Pope Francis sends a message to young people gathered at Mladifest, the annual international prayer meeting being held from 1 – 6 August in Medjugorje, Bosnia-Herzegovina. Entrusting them to the example of Mary, the Pope invites them to believe in the fullness and true happiness giving oneself to God brings.
The guiding theme of the youth festival in Medjugorje is: “What must I do to inherit eternal life?” They cite the words of the rich young man of whom the Synoptic Gospels speak (cf. Mt 19:16-22; Mk 10:17-22; Lk 18:18-23), when he set out, or rather, ran to meet the Lord, to inquire about gaining eternal life, that is, happiness. Pope Francis sent his good wishes to the participants with a message offering some reflections on the theme.
An occasion to encounter Jesus
Mladifest, the Pope reminds his readers, is in fact a “week of prayer and encounter with Jesus Christ, especially in his living Word, in the Eucharist, in adoration and in the Sacrament of Reconciliation,” which has the power to “set us on our way to the Lord.” And so this young man of the Gospel, whose name we do not know but whose soul we do know, becomes the symbol of all those who participate in this event.
The Pope recalled that the young man recounted in the Gospels was “educated and very knowledgeable” and motivated with a “healthy restlessness that urged him to seek true happiness, life in its fullness”. It is for this reason that he set out on his journey to finding Jesus Christ an “authoritative, credible and reliable” guide who “directed him to God, who is the one and supreme good from whom all other good comes”. Eternal life, the good for which he yearns, the Pope writes, is certainly not a material good to be conquered with “one’s own strength” but requires going through various stages of maturation.
Making steps towards eternal life: loving one’s neighbor
The first step, indicated by Jesus, is “concrete love for one’s neighbor,” not the love given simply by the observance of precepts, rather a “gratuitous and total” love. Jesus notices the “desire for fullness that the young man carries in his heart”, but also his “weak point”, which is his attachment to “many material goods”. For this reason, as a second step, Jesus suggests moving “from a logic of ‘merit’ to one of giving.”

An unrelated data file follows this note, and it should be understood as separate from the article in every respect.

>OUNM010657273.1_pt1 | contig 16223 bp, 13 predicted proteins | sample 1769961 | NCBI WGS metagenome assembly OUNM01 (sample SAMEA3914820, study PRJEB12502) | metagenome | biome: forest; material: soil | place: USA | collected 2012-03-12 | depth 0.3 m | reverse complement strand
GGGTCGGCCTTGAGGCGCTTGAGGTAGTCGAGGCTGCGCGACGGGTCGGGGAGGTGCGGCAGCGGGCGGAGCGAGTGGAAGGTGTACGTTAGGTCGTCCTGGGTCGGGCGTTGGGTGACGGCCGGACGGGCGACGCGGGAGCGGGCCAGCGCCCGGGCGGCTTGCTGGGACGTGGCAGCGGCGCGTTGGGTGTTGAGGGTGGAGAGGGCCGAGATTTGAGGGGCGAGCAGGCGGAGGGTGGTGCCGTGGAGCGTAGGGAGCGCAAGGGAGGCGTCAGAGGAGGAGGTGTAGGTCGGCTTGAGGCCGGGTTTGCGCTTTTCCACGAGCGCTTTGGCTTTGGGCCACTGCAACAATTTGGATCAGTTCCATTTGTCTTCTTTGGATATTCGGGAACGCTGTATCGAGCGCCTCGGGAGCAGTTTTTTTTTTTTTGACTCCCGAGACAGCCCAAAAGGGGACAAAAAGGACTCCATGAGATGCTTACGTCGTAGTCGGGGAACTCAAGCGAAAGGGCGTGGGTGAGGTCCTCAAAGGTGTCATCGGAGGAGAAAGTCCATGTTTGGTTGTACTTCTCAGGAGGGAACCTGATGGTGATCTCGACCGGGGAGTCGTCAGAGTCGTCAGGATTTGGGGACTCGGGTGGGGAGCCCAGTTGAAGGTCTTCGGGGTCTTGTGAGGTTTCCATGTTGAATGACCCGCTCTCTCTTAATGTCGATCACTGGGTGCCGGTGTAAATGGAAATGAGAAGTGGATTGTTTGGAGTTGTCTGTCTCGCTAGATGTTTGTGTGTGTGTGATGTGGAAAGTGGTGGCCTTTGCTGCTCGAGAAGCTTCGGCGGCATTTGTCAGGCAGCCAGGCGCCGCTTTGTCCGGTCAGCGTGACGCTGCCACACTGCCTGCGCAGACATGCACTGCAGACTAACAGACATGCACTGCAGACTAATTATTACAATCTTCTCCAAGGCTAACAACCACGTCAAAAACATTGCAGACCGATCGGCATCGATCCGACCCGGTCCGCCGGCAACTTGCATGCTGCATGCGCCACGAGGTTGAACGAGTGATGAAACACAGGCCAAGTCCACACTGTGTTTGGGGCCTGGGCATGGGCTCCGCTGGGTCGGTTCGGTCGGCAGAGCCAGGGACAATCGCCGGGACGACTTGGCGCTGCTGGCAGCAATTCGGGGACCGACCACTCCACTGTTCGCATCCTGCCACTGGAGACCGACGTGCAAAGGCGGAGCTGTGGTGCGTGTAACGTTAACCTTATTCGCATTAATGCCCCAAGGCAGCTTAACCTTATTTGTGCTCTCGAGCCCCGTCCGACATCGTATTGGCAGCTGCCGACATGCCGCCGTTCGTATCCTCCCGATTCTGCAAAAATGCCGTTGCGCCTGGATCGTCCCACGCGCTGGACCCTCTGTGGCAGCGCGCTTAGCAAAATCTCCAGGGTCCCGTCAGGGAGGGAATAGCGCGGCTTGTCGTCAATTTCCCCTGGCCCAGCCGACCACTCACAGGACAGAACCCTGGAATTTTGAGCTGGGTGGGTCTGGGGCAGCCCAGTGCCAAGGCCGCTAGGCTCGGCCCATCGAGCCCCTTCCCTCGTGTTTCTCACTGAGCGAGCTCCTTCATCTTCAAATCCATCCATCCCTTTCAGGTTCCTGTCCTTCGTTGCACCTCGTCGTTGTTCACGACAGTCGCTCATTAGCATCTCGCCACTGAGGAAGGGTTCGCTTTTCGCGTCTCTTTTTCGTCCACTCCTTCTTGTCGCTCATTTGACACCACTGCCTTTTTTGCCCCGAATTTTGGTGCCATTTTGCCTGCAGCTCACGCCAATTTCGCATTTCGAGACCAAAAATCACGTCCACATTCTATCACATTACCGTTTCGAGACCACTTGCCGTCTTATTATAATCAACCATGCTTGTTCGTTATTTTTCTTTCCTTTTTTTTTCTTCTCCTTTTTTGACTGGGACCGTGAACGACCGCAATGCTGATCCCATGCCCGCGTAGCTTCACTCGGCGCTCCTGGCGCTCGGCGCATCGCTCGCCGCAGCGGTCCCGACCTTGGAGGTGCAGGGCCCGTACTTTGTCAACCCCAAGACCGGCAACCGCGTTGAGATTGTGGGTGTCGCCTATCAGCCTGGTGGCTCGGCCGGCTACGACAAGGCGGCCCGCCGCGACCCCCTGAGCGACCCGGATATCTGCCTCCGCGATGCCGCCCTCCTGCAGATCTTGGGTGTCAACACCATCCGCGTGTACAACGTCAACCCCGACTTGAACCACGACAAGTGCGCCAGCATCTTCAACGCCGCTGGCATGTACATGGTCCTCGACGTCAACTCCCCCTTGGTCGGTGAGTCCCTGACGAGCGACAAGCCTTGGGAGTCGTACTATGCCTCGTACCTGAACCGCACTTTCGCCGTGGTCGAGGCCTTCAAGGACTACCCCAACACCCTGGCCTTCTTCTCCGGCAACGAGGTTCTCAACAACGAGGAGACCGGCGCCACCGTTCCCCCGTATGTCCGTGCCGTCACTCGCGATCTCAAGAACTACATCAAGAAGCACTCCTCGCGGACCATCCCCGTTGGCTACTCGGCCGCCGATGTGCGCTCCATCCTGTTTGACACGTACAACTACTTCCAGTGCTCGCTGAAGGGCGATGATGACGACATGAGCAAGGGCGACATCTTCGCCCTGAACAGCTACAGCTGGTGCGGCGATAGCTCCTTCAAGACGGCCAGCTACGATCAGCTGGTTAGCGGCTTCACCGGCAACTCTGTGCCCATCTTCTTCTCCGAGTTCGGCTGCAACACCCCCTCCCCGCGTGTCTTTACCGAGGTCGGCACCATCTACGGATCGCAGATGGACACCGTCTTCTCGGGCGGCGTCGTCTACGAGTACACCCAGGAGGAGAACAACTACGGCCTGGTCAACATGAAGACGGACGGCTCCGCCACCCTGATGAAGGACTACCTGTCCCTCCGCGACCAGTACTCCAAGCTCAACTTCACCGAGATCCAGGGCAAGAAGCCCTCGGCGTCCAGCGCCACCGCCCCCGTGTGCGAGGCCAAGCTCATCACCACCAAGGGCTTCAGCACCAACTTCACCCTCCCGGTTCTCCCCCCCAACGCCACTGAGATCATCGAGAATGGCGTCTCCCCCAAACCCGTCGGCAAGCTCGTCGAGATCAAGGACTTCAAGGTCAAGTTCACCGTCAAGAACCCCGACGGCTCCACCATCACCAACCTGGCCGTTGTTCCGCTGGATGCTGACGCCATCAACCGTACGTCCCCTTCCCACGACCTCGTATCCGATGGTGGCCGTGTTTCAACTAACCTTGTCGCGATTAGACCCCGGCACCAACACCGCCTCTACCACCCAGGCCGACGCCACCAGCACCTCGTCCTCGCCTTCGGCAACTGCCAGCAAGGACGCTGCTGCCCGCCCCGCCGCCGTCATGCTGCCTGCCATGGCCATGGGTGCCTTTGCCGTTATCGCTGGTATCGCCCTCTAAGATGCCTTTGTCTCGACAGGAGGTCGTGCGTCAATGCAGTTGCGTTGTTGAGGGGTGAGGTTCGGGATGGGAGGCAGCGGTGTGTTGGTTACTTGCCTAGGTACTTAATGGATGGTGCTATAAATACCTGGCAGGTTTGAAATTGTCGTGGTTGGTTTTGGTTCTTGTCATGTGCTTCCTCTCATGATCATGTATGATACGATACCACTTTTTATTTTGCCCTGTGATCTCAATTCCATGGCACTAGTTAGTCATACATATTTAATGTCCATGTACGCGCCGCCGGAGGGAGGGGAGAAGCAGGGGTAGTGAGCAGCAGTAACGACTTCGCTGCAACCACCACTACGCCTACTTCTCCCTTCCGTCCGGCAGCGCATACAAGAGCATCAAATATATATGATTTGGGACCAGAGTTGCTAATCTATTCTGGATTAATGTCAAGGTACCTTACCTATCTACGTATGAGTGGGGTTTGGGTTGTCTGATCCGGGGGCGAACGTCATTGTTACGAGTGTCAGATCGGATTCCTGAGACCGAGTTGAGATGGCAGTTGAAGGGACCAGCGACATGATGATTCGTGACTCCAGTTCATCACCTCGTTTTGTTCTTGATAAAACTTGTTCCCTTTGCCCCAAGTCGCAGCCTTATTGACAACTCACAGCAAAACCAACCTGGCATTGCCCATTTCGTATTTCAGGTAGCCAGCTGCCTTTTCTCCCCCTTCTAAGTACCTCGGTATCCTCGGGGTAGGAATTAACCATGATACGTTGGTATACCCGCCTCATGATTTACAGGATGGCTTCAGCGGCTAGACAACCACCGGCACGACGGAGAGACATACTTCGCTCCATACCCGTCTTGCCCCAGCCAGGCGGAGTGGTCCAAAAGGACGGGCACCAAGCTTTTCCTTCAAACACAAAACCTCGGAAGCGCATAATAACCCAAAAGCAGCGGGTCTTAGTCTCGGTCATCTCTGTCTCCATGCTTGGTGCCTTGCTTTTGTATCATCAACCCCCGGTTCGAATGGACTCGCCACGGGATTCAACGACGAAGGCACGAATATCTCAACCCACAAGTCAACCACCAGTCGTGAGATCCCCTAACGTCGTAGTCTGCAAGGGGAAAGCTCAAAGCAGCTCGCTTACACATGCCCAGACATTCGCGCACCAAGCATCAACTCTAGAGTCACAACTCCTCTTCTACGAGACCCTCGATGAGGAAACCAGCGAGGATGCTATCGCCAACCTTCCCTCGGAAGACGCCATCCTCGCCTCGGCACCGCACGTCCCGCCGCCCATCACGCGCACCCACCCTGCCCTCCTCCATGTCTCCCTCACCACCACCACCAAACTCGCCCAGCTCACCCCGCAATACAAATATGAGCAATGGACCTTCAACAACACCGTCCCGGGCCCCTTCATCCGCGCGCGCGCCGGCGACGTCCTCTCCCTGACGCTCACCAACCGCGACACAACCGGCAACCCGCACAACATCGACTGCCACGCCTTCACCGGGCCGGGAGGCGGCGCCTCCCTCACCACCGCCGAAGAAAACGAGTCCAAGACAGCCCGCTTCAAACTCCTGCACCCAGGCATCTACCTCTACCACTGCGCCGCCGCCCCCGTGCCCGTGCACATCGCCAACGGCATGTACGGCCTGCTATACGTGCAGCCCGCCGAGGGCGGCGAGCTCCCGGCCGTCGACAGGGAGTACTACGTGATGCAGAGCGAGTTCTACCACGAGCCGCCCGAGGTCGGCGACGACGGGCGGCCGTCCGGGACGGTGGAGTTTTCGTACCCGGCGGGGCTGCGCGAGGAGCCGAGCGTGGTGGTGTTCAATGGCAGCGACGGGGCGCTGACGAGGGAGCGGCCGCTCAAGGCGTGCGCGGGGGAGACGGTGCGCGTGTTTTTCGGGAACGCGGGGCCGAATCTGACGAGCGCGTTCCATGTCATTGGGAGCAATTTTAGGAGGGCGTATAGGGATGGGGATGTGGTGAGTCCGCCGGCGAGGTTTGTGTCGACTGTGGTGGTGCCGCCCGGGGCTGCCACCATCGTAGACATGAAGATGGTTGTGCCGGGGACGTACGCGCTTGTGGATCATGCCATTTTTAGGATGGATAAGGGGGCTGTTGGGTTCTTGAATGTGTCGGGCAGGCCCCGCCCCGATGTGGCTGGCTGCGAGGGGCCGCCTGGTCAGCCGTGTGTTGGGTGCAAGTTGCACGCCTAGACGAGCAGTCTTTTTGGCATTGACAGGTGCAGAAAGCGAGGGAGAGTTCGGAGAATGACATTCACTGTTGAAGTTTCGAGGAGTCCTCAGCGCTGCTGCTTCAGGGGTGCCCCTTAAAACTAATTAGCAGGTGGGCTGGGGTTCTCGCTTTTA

“If you wish to be perfect, go, sell what you have and give to the poor, and you will have treasure in heaven.” (Mt 19:21). Jesus changes the perspective: he invites him not to think of securing the afterlife, but to give everything in his earthly life, thus imitating the Lord. It is a call to further maturity, to pass from precepts observed to receive a reward, to one that is about love by giving freely without limit. Jesus asks him to leave behind all that weighs down the heart and hinders love. What Jesus recommends is not so much that everything be taken away as much as being free to love and rich in relationships with others.
To be free from all attachments
The Pope went on to explain that if the heart is crowded with possessions, the Lord and one’s neighbor become merely “things”, because “having and wanting too much” suffocate us and “make us unhappy and incapable of loving”.
The third step that Jesus proposes to the young man marks a radical choice, the Pope observed when Jesus asks him: “Come! Follow me!” It is a matter of “being disciples of Jesus”, which means, not imitating Him outwardly but “conforming to Him” deep in our hearts in order to receive in return “a rich and happy life, in the company of the many brothers and sisters, fathers, mothers and children”.
Following Christ is not a loss, but an incalculable gain, the Pope writes, while renunciation concerns the obstacle that blocks this pathway. The rich young man, however, has his heart divided between two masters: God and money. The fear of risking and losing his possessions makes him return home sad.
Drawing close to Christ to be happy: saying yes without holding back
It marked a sad moment, because “he did not find the courage to accept the response, which is the proposal to ‘untie himself’ from himself and from riches in order to ‘bind himself’ to Christ, to walk with Him and discover true happiness”, the Pope observed. He writes:
“Have the courage to live your youth by entrusting yourselves to the Lord and setting out with Him. Let yourselves be conquered by his loving gaze that frees us from the seduction of idols, from the false riches that promise life but bring death. Do not be afraid to welcome the Word of Christ and accept his call. Do not be discouraged like the rich young man in the Gospel; instead, fix your gaze on Mary, the great example of the imitation of Christ, and entrust yourselves to her who, with her affirmative response “Here I am”, answered unreservedly to the Lord’s call.”
Mary as an example for all of us
May Mary, to whose maternal intercession the Pope entrusts the young people present at the Festival, be the source of the “strength” from which we draw to say our own “here I am”, but also a model for “bringing Christ to the world” and for “transforming our lives into a gift for others”. Like her, the Pope asks us to strive to be attentive to others and to discover in God’s will “our joy”, welcoming it even if it is not easy but with the certainty that “it will make us happy”.
The Pope writes: “the joy of the Gospel fills the heart and the whole life of those who encounter Jesus. Those who allow themselves to be saved by Him are freed from sin, from sadness, from inner emptiness, from isolation. With Jesus Christ, joy is always born and reborn.”
With thanks to Vatican News and Gabriella Ceraso, where this article originally appeared.